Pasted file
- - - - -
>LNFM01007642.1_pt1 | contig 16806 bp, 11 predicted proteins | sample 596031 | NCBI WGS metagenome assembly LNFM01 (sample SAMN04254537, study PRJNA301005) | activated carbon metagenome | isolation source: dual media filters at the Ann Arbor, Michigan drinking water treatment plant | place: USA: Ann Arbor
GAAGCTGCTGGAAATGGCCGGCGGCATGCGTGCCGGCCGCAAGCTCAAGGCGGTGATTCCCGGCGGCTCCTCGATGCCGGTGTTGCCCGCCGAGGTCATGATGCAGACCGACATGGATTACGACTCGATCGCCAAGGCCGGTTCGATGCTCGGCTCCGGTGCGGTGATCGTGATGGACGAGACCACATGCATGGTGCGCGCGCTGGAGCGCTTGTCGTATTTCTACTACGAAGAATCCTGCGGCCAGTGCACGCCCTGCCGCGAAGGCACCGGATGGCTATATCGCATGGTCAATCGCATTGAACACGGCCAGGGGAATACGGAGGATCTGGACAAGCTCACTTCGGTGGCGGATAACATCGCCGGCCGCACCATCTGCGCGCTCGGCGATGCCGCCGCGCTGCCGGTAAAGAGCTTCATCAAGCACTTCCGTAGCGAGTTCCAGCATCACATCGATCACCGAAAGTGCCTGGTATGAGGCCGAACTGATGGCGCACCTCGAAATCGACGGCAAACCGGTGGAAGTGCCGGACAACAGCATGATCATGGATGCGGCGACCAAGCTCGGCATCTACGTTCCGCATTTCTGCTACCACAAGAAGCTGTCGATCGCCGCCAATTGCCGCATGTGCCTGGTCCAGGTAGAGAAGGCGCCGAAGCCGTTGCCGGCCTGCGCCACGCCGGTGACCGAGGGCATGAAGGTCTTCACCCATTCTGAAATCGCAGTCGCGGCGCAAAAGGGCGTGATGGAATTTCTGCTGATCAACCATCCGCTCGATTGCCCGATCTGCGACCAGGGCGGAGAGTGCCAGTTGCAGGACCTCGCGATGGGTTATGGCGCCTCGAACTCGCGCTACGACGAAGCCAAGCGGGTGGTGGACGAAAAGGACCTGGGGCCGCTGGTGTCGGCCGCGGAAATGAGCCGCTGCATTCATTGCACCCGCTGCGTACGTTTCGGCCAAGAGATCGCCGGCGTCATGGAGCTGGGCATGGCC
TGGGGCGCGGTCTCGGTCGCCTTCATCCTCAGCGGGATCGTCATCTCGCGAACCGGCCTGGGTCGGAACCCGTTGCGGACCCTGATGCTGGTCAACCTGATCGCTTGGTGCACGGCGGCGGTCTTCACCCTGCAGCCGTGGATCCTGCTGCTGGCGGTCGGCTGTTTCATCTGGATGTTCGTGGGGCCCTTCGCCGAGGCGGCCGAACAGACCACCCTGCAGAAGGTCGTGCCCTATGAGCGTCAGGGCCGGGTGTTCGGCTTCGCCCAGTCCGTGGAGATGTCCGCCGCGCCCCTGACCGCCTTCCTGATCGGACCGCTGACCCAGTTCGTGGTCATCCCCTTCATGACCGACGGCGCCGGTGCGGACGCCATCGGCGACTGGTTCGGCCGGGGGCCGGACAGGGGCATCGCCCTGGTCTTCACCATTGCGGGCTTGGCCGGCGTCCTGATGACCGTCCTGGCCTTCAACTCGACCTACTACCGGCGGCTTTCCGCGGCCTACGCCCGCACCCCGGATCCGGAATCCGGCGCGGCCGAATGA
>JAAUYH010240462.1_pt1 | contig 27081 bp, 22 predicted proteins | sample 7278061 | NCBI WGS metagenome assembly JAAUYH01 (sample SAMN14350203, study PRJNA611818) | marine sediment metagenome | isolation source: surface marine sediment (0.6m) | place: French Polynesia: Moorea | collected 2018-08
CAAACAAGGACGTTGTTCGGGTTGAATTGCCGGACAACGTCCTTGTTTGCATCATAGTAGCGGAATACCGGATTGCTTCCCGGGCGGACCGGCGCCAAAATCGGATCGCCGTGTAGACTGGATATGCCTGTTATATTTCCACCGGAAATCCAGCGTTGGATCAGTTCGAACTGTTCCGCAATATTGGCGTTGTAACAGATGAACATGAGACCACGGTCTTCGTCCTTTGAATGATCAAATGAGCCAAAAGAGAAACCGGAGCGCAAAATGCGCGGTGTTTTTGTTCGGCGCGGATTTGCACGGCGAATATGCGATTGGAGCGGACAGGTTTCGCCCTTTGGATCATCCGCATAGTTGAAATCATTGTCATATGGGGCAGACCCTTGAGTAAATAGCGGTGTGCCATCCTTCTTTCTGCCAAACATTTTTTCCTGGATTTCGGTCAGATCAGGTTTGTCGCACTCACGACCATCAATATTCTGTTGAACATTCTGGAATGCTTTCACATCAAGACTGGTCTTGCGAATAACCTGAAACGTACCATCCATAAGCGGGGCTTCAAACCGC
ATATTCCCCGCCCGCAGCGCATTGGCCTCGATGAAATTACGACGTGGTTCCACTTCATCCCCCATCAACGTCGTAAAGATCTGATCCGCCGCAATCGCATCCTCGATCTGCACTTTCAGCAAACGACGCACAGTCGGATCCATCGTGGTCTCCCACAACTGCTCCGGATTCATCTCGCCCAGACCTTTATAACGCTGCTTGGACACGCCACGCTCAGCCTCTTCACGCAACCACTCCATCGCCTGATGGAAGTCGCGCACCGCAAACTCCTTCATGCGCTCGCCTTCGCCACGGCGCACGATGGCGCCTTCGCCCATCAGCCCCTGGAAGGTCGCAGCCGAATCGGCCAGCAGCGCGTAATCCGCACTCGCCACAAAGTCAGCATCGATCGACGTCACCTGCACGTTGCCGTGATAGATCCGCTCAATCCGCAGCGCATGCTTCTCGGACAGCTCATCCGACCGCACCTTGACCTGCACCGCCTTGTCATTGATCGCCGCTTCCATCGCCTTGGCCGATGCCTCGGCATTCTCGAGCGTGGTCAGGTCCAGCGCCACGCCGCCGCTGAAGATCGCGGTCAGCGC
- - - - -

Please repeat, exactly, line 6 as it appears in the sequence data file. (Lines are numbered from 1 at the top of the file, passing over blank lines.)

ATATTCCCCGCCCGCAGCGCATTGGCCTCGATGAAATTACGACGTGGTTCCACTTCATCCCCCATCAACGTCGTAAAGATCTGATCCGCCGCAATCGCATCCTCGATCTGCACTTTCAGCAAACGACGCACAGTCGGATCCATCGTGGTCTCCCACAACTGCTCCGGATTCATCTCGCCCAGACCTTTATAACGCTGCTTGGACACGCCACGCTCAGCCTCTTCACGCAACCACTCCATCGCCTGATGGAAGTCGCGCACCGCAAACTCCTTCATGCGCTCGCCTTCGCCACGGCGCACGATGGCGCCTTCGCCCATCAGCCCCTGGAAGGTCGCAGCCGAATCGGCCAGCAGCGCGTAATCCGCACTCGCCACAAAGTCAGCATCGATCGACGTCACCTGCACGTTGCCGTGATAGATCCGCTCAATCCGCAGCGCATGCTTCTCGGACAGCTCATCCGACCGCACCTTGACCTGCACCGCCTTGTCATTGATCGCCGCTTCCATCGCCTTGGCCGATGCCTCGGCATTCTCGAGCGTGGTCAGGTCCAGCGCCACGCCGCCGCTGAAGATCGCGGTCAGCGC